Most people want to be happy, and most of us have experienced happiness albeit briefly from time to time throughout our lives. The rest of our days are either consumed in pursuit of the things we believe will make us happy or the resignation that life will never be perfect and we will never be happy.
What we all want and what we all deserve is enduring happiness.
The privilege of my vocation is to work with patients of every age in health and illness, through crisis and challenge, from the moment of birth to the end of life. I am witness to their changes with growth and the changes of aging. I guide young parents, couples and the widowed in the challenges of their own emotions and relationships.
What I have learned from my patients is that happiness is not always what we think it is. Though we consume our energies in pursuit of it, we are often disappointed when we get what we want. When we’ve lost something or someone we value, we recognize happiness in its absence which brings us all the more sorrow.
My other great teachers have been my family. My parents taught me that happiness is best experienced by loving fully and without judgment, living a life of integrity, and acting – beyond our own self-interests – for others and things bigger than ourselves.
The journey of parenting with my wife has given me the opportunity to live the way of happiness modeled by my parents. To be a parent is to share the joy of new life and responsibility, to live and give for someone else, to appreciate the simple pleasures of family life, to see the perfect infant in the imperfect teen, to let go of the little things and to stand up for what matters most, to be humble and to be strong.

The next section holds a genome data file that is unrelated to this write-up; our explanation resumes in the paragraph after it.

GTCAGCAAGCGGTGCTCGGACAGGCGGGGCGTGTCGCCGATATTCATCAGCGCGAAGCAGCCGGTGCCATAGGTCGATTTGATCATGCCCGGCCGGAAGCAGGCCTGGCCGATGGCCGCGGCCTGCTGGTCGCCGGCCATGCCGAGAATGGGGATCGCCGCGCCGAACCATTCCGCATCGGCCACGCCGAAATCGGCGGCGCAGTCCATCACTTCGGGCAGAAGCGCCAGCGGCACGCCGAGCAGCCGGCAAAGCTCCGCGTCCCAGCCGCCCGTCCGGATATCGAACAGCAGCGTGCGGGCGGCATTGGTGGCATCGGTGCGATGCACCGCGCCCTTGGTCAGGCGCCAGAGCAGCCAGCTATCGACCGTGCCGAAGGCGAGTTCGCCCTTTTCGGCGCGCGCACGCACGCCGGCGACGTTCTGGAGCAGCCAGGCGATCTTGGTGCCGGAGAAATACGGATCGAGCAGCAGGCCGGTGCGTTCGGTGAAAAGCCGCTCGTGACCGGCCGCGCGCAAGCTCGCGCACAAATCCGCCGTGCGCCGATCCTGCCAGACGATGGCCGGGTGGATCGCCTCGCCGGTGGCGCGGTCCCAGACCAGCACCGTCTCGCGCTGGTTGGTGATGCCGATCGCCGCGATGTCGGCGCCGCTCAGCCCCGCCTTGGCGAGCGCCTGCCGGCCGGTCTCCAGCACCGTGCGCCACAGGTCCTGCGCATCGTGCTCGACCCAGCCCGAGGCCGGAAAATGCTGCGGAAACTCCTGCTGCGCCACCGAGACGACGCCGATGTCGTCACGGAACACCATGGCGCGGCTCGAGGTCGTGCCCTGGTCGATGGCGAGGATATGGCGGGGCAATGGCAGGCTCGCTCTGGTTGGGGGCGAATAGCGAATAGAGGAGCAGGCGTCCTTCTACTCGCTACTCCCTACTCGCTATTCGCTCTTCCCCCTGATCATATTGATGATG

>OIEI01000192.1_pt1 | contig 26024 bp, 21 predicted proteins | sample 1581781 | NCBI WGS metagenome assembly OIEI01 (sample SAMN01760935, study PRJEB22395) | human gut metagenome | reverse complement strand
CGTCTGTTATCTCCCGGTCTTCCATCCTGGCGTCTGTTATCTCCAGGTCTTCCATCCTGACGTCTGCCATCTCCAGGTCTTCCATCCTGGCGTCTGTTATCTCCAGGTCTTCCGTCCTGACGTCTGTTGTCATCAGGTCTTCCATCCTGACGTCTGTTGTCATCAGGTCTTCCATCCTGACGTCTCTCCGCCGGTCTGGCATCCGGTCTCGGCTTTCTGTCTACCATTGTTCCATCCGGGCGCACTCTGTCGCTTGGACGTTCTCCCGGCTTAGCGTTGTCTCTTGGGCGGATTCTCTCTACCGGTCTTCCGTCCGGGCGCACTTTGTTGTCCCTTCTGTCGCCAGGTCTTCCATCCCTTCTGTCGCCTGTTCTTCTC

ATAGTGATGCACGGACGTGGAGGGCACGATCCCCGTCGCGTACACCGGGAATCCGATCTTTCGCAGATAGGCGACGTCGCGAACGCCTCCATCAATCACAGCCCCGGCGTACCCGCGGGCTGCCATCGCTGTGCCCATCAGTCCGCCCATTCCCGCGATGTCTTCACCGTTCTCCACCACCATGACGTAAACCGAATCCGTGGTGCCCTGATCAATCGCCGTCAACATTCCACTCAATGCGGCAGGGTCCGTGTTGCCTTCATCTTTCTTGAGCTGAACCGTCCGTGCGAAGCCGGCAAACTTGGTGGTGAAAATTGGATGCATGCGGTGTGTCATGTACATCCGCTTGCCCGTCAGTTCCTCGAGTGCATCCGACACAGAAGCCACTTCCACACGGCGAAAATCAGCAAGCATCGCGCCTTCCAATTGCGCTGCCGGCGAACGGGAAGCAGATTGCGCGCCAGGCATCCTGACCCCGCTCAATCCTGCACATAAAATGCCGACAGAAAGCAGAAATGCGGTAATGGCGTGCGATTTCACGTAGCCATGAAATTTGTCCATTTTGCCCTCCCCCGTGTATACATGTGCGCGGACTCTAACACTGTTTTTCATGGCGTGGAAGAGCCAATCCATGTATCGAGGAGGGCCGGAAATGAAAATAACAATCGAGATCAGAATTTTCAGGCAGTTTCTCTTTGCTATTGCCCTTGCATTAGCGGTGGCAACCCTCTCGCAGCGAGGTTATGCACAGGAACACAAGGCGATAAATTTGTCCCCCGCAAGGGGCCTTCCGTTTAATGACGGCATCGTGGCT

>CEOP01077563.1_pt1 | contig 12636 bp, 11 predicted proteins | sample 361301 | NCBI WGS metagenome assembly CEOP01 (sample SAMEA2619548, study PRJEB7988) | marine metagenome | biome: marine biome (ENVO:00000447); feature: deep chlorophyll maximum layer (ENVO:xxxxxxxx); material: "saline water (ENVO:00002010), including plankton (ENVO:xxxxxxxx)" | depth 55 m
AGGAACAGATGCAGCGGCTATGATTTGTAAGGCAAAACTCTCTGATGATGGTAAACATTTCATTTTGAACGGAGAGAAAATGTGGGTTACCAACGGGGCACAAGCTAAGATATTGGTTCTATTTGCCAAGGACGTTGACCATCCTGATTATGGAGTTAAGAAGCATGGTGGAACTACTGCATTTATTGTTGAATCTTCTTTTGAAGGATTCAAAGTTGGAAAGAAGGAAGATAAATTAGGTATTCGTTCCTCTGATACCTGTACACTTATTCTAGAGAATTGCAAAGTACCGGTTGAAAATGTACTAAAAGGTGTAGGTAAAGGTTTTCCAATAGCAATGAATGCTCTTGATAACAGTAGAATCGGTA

Happiness is more than pleasure. Enduring happiness cannot be found in a pill, in drugs, in alcohol or in sex. Happiness is not a place or time when everything is perfect, where we will have everything we want. It can’t be found in the past, in a shopping mall or a catalog, in a new car or in a new home. It is not the perfect partner, the perfect job or a million dollars.
Like our bodies and our state of health and our own natures as human beings, life is not perfect. When it appears to be, it’s just an illusion, because we and life itself are ever changing.
But with our imperfect selves, connected in our imperfect relationships and in our imperfect lives, we can still be happy.
If you’re ready to take a fresh look at life, question self-limiting beliefs and discover enduring happiness, join me in “A Hundred Days to Happiness.” Beginning February 1st, I will share the insights I’ve learned from my patients, friends and family. Each day, I will post one new insight on facebook.com/davidicus.wong, twitter.com/DrDavidicusWong and my blog, davidicuswong.wordpress.com.